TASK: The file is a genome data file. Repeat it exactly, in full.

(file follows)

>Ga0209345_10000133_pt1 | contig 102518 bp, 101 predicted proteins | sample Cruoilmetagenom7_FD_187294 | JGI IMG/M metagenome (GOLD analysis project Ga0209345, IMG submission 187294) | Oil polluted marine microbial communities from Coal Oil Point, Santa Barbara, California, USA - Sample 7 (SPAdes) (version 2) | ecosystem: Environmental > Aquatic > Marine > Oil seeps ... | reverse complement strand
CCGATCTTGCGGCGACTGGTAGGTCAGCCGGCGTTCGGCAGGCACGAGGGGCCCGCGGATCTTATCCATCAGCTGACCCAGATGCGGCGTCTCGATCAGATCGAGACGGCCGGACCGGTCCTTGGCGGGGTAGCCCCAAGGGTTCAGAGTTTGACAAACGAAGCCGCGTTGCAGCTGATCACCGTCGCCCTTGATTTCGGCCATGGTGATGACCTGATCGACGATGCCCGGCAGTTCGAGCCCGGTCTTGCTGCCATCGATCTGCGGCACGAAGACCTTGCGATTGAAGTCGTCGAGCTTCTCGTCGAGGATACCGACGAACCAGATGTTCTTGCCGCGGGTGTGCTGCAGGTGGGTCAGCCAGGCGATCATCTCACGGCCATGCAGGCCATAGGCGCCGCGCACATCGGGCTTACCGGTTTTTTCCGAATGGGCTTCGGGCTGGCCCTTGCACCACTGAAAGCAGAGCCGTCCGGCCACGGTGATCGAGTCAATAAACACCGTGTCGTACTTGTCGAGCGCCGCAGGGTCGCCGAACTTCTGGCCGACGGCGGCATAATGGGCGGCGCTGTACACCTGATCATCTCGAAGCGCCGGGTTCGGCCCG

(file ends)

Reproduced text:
>Ga0209345_10000133_pt1 | contig 102518 bp, 101 predicted proteins | sample Cruoilmetagenom7_FD_187294 | JGI IMG/M metagenome (GOLD analysis project Ga0209345, IMG submission 187294) | Oil polluted marine microbial communities from Coal Oil Point, Santa Barbara, California, USA - Sample 7 (SPAdes) (version 2) | ecosystem: Environmental > Aquatic > Marine > Oil seeps ... | reverse complement strand
CCGATCTTGCGGCGACTGGTAGGTCAGCCGGCGTTCGGCAGGCACGAGGGGCCCGCGGATCTTATCCATCAGCTGACCCAGATGCGGCGTCTCGATCAGATCGAGACGGCCGGACCGGTCCTTGGCGGGGTAGCCCCAAGGGTTCAGAGTTTGACAAACGAAGCCGCGTTGCAGCTGATCACCGTCGCCCTTGATTTCGGCCATGGTGATGACCTGATCGACGATGCCCGGCAGTTCGAGCCCGGTCTTGCTGCCATCGATCTGCGGCACGAAGACCTTGCGATTGAAGTCGTCGAGCTTCTCGTCGAGGATACCGACGAACCAGATGTTCTTGCCGCGGGTGTGCTGCAGGTGGGTCAGCCAGGCGATCATCTCACGGCCATGCAGGCCATAGGCGCCGCGCACATCGGGCTTACCGGTTTTTTCCGAATGGGCTTCGGGCTGGCCCTTGCACCACTGAAAGCAGAGCCGTCCGGCCACGGTGATCGAGTCAATAAACACCGTGTCGTACTTGTCGAGCGCCGCAGGGTCGCCGAACTTCTGGCCGACGGCGGCATAATGGGCGGCGCTGTACACCTGATCATCTCGAAGCGCCGGGTTCGGCCCG